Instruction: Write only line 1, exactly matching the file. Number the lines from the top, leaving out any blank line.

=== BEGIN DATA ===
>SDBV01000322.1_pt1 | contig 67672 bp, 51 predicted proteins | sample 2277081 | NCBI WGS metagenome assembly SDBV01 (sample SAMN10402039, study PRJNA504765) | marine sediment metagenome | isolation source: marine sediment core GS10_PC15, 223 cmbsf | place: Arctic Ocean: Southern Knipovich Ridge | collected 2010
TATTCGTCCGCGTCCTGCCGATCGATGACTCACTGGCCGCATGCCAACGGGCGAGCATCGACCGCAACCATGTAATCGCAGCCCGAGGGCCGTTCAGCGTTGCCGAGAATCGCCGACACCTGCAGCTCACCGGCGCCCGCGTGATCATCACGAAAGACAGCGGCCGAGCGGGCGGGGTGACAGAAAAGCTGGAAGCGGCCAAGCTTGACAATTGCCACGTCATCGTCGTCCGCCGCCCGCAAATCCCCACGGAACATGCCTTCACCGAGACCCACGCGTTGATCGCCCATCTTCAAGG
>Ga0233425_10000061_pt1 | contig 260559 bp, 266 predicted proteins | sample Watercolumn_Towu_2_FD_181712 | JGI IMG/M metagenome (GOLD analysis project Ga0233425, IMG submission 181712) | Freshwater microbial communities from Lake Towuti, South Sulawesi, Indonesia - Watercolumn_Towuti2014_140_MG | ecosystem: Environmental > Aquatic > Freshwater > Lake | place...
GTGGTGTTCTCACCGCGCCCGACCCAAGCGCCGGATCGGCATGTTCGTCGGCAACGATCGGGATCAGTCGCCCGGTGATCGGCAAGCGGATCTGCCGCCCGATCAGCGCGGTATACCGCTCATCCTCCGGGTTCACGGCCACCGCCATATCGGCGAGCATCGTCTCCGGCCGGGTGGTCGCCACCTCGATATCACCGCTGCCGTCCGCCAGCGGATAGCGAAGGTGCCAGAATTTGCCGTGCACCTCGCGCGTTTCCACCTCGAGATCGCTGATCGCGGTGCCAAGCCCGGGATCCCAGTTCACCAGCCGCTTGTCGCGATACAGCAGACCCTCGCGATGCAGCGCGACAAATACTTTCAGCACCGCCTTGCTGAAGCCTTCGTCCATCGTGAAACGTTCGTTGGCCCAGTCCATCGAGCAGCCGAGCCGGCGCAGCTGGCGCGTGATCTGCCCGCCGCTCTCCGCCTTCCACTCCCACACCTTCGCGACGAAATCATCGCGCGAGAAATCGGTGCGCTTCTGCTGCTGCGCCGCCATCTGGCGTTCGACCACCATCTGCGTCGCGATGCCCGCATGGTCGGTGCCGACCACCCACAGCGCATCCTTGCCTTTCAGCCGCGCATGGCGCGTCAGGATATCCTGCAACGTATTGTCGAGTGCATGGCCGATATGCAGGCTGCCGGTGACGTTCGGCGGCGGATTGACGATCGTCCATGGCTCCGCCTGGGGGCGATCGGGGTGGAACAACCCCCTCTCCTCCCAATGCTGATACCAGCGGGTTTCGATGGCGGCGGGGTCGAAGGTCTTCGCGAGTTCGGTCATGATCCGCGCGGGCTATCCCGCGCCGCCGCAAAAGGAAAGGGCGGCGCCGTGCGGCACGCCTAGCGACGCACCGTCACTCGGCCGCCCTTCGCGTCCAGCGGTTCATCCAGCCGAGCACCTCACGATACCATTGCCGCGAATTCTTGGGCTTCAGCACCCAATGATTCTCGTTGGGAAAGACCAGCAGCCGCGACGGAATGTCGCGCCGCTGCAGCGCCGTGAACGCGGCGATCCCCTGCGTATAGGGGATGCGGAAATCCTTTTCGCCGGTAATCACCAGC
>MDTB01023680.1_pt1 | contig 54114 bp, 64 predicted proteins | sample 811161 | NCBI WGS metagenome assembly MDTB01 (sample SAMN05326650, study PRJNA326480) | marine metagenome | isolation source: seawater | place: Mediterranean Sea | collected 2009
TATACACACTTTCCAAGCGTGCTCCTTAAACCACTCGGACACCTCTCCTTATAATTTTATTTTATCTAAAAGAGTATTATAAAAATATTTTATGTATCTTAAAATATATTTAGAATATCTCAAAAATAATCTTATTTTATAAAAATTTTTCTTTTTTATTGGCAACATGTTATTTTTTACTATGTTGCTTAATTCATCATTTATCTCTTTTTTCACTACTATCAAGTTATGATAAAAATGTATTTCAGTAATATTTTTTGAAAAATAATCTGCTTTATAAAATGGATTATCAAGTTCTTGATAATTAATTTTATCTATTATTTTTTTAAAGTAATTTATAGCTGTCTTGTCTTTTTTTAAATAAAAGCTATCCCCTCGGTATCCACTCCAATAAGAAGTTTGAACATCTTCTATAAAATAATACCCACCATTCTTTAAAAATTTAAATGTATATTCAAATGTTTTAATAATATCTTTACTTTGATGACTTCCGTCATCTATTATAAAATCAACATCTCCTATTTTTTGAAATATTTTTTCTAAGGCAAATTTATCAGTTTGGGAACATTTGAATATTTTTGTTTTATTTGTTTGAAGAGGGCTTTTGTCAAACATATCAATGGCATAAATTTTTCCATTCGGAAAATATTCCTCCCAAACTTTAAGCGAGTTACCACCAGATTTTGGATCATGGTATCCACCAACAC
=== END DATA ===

>SDBV01000322.1_pt1 | contig 67672 bp, 51 predicted proteins | sample 2277081 | NCBI WGS metagenome assembly SDBV01 (sample SAMN10402039, study PRJNA504765) | marine sediment metagenome | isolation source: marine sediment core GS10_PC15, 223 cmbsf | place: Arctic Ocean: Southern Knipovich Ridge | collected 2010